Reg­is­tra­tion open for free trap­per ed­u­ca­tion course in Septem­ber

The Kent Island Bay Times - - Sports -

Mary­lan­ders in­ter­ested in learn­ing about trap­ping can at­tend a free course from 9 a.m. to 4 p.m. on Satur­day, Sept. 22 at the Casselman Valley Sports­man’s Club in Garrett County.

The De­part­ment of Nat­u­ral Re­sources will con­duct the trap­per ed­u­ca­tion course, which is open to any­one in­ter­ested in trap­ping furbear­ers. Par­tic­i­pants will earn a Certificate of Trap­per Ed­u­ca­tion from the de­part­ment.

In or­der to pass the course and ob­tain the cer­ti­fi­ca­tion card, par­tic­i­pants must:

• Bring a com­pleted Maryland Trap­per Ed­u­ca­tion Work­book to the course for re­view;

• Par­tic­i­pate in trap han­dling/field ex­er­cises; and

• Pass the writ­ten test (50 ques­tions) with a score of at least 70 per­cent.

There is no cost to take the class, but reg­is­tra­tion is re­quired be­fore Sept. 14. Par­tic­i­pants un­der the age of 12 must be ac­com­pa­nied by an adult. Lunch will be pro­vided for $5 for those in­ter­ested.

For more in­for­ma­tion, visit the de­part­ment’s web­site about the Trap­per Ed­u­ca­tion Pro­gram or call 301-777- 2136.

*** Na­tional Hunt­ing and

Fish­ing Day Maryland will host a Na­tional Hunt­ing and Fish­ing Day event from 10 a.m. to 4 p.m., rain or shine, on Satur­day, Sept. 22, at the Izaak Wal­ton League of Amer­ica in Clear Spring.

The event fea­tures: archery, dog demos, fly/spin cast­ing, live an­i­mals, lo­cal ven­dors and con­ser­va­tion groups, ri­fle shoot­ing, wa­ter­fowl call­ing, wood duck box mak­ing, and more.

Ad­mis­sion and park­ing is free. This fam­i­ly­ori­ented day of­fers fun and ed­u­ca­tional hands-on ac­tiv­i­ties. It’s a great way to in­tro­duce young peo­ple and new­com­ers to out­door sports, while teach­ing them about the im­por­tant role that hunt­ing and fish­ing play in Maryland’s wildlife con­ser­va­tion pro­grams.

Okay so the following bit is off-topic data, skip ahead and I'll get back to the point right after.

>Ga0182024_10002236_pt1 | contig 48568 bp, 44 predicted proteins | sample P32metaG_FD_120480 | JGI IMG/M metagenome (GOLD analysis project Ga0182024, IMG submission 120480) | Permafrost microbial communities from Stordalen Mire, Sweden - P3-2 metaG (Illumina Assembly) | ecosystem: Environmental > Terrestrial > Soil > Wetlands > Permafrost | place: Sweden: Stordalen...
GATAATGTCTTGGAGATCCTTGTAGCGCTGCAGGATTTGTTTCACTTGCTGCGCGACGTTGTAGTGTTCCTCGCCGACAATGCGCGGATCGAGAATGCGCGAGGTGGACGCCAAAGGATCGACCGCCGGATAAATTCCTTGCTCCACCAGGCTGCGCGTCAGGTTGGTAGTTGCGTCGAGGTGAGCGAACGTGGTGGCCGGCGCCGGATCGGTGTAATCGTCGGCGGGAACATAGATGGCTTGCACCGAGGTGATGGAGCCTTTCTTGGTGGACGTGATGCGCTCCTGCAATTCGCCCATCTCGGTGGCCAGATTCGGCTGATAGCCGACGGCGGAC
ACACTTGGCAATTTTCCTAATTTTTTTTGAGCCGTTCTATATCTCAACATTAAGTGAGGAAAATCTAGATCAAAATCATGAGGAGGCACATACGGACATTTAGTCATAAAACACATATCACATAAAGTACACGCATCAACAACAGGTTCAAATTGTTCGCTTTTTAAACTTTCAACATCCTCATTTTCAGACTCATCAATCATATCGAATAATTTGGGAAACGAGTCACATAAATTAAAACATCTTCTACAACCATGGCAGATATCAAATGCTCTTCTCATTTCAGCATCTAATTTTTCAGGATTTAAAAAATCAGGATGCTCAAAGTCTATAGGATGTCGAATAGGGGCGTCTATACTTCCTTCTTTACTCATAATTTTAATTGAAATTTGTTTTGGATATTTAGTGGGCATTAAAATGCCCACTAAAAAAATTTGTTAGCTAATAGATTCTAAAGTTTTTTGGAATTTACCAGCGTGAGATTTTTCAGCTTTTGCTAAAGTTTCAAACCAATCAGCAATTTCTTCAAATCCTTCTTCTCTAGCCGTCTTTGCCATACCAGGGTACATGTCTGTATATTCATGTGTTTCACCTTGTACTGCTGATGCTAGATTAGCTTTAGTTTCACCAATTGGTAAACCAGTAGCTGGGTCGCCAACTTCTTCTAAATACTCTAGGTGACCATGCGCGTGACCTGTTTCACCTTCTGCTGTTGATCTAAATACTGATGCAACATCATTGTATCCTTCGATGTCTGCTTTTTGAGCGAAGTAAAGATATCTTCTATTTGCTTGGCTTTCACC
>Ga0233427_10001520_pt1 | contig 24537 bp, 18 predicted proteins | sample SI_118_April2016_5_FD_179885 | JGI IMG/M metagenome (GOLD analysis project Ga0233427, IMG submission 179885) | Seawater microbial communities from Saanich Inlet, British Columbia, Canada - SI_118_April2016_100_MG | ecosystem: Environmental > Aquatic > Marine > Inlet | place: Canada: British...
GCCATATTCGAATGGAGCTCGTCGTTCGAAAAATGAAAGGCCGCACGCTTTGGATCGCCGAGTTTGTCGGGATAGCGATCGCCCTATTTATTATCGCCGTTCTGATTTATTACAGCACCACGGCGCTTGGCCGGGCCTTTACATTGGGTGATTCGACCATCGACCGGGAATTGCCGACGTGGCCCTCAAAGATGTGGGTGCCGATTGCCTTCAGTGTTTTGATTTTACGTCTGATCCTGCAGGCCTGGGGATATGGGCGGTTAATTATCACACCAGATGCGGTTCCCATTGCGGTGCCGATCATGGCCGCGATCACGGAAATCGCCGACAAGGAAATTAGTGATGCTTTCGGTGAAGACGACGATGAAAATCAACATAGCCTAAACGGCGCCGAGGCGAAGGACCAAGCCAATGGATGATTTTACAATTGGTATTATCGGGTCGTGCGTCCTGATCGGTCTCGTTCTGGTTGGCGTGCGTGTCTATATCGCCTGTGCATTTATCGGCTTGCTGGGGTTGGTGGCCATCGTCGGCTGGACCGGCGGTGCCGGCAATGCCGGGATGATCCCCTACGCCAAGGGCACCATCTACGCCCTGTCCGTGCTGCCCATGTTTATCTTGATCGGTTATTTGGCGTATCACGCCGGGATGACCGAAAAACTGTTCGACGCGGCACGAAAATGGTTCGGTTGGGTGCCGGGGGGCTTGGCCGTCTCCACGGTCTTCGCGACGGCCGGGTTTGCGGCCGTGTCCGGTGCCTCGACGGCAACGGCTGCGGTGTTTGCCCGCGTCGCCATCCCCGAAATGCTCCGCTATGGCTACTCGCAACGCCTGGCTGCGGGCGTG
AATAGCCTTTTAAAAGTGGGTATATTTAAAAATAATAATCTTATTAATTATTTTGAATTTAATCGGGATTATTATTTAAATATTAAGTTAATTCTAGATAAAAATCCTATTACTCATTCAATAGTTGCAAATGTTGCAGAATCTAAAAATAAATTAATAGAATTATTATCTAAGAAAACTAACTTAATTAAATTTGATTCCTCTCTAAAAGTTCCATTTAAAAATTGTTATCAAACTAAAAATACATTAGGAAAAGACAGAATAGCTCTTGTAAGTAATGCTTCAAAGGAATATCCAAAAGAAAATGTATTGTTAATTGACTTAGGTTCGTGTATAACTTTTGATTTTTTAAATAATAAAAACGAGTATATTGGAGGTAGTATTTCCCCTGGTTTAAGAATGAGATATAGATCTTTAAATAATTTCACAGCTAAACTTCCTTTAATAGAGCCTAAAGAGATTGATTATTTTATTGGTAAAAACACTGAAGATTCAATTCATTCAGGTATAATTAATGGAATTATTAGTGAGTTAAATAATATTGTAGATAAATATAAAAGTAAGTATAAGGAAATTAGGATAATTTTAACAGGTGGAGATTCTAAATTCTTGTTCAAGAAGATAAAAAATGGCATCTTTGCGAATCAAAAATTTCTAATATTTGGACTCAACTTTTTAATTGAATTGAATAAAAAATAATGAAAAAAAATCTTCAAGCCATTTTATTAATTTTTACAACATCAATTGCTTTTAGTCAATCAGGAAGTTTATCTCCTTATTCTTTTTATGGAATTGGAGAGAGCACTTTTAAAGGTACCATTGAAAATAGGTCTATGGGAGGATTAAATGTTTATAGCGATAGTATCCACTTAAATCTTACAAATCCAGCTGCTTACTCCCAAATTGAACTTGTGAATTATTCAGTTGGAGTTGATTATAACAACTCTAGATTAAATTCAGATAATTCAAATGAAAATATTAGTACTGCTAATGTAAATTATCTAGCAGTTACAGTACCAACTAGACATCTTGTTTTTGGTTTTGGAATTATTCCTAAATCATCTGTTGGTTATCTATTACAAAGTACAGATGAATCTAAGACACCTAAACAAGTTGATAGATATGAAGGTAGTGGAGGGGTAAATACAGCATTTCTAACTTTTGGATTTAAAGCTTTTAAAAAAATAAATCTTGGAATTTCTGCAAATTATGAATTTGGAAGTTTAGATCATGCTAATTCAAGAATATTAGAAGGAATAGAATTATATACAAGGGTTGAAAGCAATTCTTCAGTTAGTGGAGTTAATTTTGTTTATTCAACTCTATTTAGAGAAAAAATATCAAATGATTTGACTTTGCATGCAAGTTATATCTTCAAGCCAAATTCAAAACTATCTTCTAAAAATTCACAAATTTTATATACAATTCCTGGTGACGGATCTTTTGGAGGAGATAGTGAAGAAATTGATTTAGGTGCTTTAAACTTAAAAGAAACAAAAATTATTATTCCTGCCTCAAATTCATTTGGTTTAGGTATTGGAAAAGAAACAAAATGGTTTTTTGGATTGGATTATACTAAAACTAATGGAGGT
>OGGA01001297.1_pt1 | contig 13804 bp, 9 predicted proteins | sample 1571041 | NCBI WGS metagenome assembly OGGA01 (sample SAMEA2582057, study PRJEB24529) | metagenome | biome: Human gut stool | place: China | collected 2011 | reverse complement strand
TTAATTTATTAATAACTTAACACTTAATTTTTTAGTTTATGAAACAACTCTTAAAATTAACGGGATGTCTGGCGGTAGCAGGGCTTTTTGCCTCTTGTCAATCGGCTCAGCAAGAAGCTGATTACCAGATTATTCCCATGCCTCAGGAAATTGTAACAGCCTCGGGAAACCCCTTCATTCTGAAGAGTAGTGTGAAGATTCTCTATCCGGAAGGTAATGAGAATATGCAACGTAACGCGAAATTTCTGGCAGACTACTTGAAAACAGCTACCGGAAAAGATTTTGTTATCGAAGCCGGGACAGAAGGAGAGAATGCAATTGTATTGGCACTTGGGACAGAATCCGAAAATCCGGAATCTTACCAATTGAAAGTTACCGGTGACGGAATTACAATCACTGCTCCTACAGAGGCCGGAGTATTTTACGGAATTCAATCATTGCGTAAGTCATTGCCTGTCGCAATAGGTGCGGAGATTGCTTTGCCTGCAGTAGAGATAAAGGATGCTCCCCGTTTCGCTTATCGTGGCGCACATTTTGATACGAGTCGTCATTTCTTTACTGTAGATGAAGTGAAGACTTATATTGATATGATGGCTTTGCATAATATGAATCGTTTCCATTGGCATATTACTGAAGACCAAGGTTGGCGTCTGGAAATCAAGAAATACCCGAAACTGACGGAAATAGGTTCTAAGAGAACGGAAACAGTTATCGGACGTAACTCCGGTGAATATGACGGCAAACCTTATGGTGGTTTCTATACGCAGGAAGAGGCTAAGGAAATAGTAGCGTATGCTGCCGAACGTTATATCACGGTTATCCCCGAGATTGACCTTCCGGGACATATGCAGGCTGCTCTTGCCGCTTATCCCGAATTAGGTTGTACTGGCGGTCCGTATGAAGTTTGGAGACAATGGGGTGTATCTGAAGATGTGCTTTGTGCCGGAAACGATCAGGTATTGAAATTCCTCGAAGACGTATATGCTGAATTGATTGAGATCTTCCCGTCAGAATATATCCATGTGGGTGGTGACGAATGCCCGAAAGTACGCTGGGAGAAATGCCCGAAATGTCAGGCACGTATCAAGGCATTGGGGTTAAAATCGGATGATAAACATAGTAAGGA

*** Fish­ing report Ch­e­sa­peake Bay striped bass that were con­cen­trated at the shoal ar­eas off Tolch­ester have be­gun to move to the south. Stripers can found along the chan­nel edges at Swan, Love, and Pod­ick­ory points. Live-lin­ing spot has been a pop­u­lar way to avoid the high num­ber of small striped bass in the re­gion and fo­cus on a larger grade of fish.

Spot can be found on the west side of the Bay Bridge in about 12 feet to 15 feet of wa­ter and also at the mouth of the Magothy and Ch­ester rivers. Pieces of blood­worms on a sim­ple bot­tom rig will catch them and some man­ner of a live well is needed to keep them healthy on the way to the chan­nel edges.

Chum­ming, chunk­ing, or live-lin­ing has pro­duced fish at the out­side edge of Hack­etts Bar, Thomas Point, Bloody Point, and var­i­ous chan­nel edges through­out the re­gion. The throw­back ra­tio when chum­ming con­tin­ues to be high, but those livelin­ing spot catch­ing some le­gal fish.

Shal­lowwa­ter ac­tion has been good in the Eastern Bay area and the lower sec­tions of the re­gion’s tidal rivers. A good tide helps. Cast­ing top­wa­ter lures, jerk­baits, swim­baits, and crankbaits are all good lures to use de­pend­ing on wa­ter depth and grass con­di­tions. Prom­i­nent points and shore­line struc­ture such as rocks, piers, and chan­nel edges are all good places to tar­get.